June 13, 2013
Yes We Can!
Yes we can!
“This community is important to me and has done a lot for my family in these hard times. I talked to my wife and we can give 10% of our unemployment checks.”
The economy or the perception of the state of economy can often impact a parish’s ability to live into their mission. Andi Tillman, ECF capital campaign consultant, shares the following story:
In November of 2007, I had 17 clients under active contract. By February of 2008, I had only three. Many congregations paused in their plans as the economy froze, although strangely their roof did not stop leaking because the economy crashed.
Of the remaining three clients, one was a parish in an automotive town outside of Detroit, Mich. They were crippled by a debt incurred in the 1980’s, but had a thriving community. They were very active in ministry and exhibited deep support for one another as so many were in serious crisis.
I had been scheduled to interview a number of their leaders for a feasibility study. (Feasibility studies help a parish answer with a high degree of certainty what are the resources available in their community for a capital campaign.)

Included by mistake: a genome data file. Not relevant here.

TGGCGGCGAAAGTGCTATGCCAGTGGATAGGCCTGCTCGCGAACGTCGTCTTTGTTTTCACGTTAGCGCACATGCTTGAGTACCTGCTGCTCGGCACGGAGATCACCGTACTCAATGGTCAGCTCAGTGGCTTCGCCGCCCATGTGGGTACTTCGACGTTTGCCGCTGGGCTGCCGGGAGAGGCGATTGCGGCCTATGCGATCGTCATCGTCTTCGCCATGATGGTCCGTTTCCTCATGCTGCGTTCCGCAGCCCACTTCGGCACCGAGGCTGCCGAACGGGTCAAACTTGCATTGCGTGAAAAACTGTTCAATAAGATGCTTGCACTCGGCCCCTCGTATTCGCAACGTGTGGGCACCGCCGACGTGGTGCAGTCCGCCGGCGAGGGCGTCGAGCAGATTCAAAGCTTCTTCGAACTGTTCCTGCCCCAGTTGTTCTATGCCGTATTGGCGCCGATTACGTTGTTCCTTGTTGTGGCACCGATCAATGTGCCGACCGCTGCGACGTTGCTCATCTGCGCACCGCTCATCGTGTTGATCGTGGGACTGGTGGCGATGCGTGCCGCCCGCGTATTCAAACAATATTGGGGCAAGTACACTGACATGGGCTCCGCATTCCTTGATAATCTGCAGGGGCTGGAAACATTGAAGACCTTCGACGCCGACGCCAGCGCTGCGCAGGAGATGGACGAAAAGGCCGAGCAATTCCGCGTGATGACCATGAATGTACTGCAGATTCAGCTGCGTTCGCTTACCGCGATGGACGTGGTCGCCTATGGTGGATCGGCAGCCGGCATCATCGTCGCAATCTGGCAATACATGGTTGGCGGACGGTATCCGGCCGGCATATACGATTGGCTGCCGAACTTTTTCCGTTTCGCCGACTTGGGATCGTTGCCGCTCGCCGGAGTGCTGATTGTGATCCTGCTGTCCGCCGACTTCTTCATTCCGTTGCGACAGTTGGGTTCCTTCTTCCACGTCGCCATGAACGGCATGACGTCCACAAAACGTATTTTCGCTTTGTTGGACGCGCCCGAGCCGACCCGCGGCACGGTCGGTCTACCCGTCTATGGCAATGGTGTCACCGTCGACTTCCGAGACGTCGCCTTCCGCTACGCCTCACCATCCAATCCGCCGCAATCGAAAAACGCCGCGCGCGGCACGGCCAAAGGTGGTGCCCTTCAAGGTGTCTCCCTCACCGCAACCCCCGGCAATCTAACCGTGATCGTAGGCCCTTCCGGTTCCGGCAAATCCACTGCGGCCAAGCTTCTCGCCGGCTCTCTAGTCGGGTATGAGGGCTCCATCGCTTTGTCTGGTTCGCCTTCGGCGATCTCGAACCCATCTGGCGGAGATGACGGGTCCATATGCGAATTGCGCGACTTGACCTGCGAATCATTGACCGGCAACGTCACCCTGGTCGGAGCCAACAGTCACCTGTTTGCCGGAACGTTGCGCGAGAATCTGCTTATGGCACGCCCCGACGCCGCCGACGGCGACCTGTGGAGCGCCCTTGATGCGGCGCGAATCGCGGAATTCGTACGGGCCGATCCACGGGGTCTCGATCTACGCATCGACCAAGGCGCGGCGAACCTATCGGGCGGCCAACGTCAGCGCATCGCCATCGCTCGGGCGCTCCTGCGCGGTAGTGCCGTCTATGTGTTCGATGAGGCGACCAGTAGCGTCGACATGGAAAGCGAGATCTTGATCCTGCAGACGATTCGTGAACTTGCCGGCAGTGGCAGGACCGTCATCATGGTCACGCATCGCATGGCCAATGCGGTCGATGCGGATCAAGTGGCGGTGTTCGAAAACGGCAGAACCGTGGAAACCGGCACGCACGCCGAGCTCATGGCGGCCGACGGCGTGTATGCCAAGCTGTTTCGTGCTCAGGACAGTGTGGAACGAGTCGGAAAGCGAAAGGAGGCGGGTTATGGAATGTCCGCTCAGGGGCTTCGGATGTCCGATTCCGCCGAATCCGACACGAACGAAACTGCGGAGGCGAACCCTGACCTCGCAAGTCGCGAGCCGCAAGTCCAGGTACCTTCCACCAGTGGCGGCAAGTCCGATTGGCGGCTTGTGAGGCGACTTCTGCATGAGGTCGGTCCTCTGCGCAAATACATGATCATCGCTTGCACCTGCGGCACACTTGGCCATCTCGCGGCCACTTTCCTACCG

The morning I was to go to the church to do the interviews, I looked down to see the newspaper headline on the front page read “Chrysler Declares Bankruptcy.” My heart sank, as I knew this entire town existed to make parts for those vehicles.
I went to do the interviews: Four of the 16 interviews had three generations of family members all living in their grandparents’ homes. Another 25% of those interviewed were already unemployed. 25% more knew they would now be laid off soon.
Yet, they did not tell me these things as an excuse not to give, which would have been completely justifiable.
Instead, I heard:
- “Well I have no job and do not know when I will work again, so…(expecting them to say they couldn`t give)…I can only give this much (generous gift from personal savings).”
- Our kids and grandkids are living with us because they lost their house, and the grandkids will need us if they are to go to school, so we can only give this much….”
- “This community is important to me and has done a lot for my family in these hard times. I talked to my wife and we can give 10% of our unemployment checks.”
Eighty two people volunteered their time for the campaign. So many people gave of their time that they ADDED ministries to help the local community (not themselves) with the savings.
In the end, they exceeded their goal by $68,000.
After experiencing the generosity of this congregation, no one can say, in response to the economy, “NO we can’t” to me.